More concentrated ETFs can serve as alternative instruments for insider trading, Vinay Patel, a professor at the University of Technology Sydney, noted. “Any way you can [get] exposure to an underlying stock provides a way for an insider to make money,” Patel said. “These single-stock ETFs . . . there’s definitely an avenue where an insider could profit from them.”

Meanwhile, the SEC had yet to approve a single-stock ETF that tracks a non-US-registered foreign security, noted Ryan Charles, a principal at Kelley Hunt & Charles.

Charles worked for Kelly Intelligence, whose application for 11 single-stock ETFs were rejected by the SEC in September, he said. The SEC was concerned that the foreign securities underlying the single-stock ETFs did not have American securities disclosures, and so the single-stock ETFs would act as an effective workaround from having to register with American exchanges or utilising an American Depository Receipt, Charles said.

With a new name, single-stock ETFs might be treated differently by policymakers and organisations than broad-based, traditional index ETFs, the IAC argued.

The SEC last year proposed reforms to its Names Rule that would broaden the scope of strategies governed by the rule. The IAC still needed to determine how, if at all, their recommendation for name changes for such non-traditional ETFs would fit within the SEC’s current or proposed Names Rule, said Andrew Park, senior policy analyst at Americans for Financial Reform and a member of the SEC’s Investment Advisory Committee.

The IAC was not interested in amending the 2019 ETF rule, which standardised the way most ETFs launch, Park noted. That rule “has vastly improved the issuance process and lowered the costs for the entire ETF industry” because most ETFs no longer have to apply for exemptive relief prior to launching, the report said.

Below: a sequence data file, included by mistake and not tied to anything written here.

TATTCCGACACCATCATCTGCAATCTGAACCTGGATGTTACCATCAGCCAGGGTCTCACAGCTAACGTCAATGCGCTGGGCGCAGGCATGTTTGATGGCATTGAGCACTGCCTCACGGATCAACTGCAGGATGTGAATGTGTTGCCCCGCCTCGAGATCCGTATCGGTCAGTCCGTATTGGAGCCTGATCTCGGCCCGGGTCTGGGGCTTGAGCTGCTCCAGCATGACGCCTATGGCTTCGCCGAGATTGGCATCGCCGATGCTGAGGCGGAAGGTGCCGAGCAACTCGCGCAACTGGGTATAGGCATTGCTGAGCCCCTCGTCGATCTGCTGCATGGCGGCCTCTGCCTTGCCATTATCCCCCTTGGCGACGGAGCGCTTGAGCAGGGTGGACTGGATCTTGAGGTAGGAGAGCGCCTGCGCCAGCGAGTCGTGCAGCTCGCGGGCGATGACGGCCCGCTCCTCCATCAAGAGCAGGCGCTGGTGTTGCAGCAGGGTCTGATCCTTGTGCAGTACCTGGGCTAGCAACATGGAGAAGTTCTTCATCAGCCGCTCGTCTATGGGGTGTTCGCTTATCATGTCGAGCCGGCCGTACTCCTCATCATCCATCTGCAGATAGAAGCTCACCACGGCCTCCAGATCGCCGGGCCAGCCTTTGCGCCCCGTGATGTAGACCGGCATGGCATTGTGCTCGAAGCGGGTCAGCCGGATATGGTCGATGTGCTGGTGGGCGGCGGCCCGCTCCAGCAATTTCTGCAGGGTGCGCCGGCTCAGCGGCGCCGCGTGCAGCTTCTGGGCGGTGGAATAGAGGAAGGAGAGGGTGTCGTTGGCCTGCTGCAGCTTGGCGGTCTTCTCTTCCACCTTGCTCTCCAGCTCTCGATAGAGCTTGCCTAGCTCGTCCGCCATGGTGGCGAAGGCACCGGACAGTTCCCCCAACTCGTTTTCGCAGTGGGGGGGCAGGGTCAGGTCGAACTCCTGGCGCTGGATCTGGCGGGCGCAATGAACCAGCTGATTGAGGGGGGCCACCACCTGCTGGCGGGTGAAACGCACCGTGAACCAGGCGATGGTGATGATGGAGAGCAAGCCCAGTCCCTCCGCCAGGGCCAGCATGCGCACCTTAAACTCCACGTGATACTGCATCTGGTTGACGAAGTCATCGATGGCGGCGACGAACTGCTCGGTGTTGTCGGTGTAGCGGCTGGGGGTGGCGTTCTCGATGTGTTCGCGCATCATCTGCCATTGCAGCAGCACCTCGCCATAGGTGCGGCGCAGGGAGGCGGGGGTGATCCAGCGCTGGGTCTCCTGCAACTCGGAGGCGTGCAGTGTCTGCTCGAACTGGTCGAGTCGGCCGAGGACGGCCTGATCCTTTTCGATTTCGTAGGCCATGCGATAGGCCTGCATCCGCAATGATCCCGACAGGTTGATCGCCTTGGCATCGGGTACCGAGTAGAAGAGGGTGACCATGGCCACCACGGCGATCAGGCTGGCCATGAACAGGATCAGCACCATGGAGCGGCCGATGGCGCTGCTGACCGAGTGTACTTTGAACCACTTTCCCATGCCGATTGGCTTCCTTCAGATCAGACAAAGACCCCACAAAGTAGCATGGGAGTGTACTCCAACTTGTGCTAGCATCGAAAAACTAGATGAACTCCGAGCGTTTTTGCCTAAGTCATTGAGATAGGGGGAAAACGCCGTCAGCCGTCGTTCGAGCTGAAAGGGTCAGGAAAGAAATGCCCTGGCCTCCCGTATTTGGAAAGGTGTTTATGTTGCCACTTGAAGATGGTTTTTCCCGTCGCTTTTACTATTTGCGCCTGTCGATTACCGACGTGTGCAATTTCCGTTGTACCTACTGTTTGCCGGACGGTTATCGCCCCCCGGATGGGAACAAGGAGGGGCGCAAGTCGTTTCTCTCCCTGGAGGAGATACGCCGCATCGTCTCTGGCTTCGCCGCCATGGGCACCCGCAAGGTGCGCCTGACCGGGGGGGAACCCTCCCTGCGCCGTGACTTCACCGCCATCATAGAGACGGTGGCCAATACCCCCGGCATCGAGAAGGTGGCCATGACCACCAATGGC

The IAC considered recommending to the SEC that in order for an ETF to qualify as such, it needed a minimum number of securities, Park said. But the committee ultimately rejected that approach because they couldn’t determine the right minimum threshold.

Latest news on ETFs

Visit the ETF Hub to find out more and to explore our in-depth data and comparison tools helping you to understand everything from performance to ESG ratings

The recommendation of requiring a minimum number of holdings to qualify as an ETF would also effectively make single-stock ETFs illegal, Park noted. “We decided that recommendation was going to be a distraction,” Park said. “Effectively, the genie is out of the bottle on this.”

Instead, the SEC should continue to crack down on the products with more enforcement of existing securities laws, the IAC recommended.

Other regulators have warned that financial advisers themselves might not understand the products’ risks.

Last month, the SEC ordered a small adviser to pay $1mn for holding leveraged ETFs for clients improperly.

The SEC should also crack down on sales practices of single-stock ETFs, the IAC recommended, adding that ETF issuers should be required to disclose performance against their reference assets and the SEC and Finra should require such visual disclosures at the point of sale.

“There’s a difference between losing money because you made a bad trade and losing money because you didn’t know how the product worked,” Park said.

Copyright The Financial Times Limited 2024. All rights reserved.
Reuse this content (opens in new window) CommentsJump to comments section

Follow the topics in this article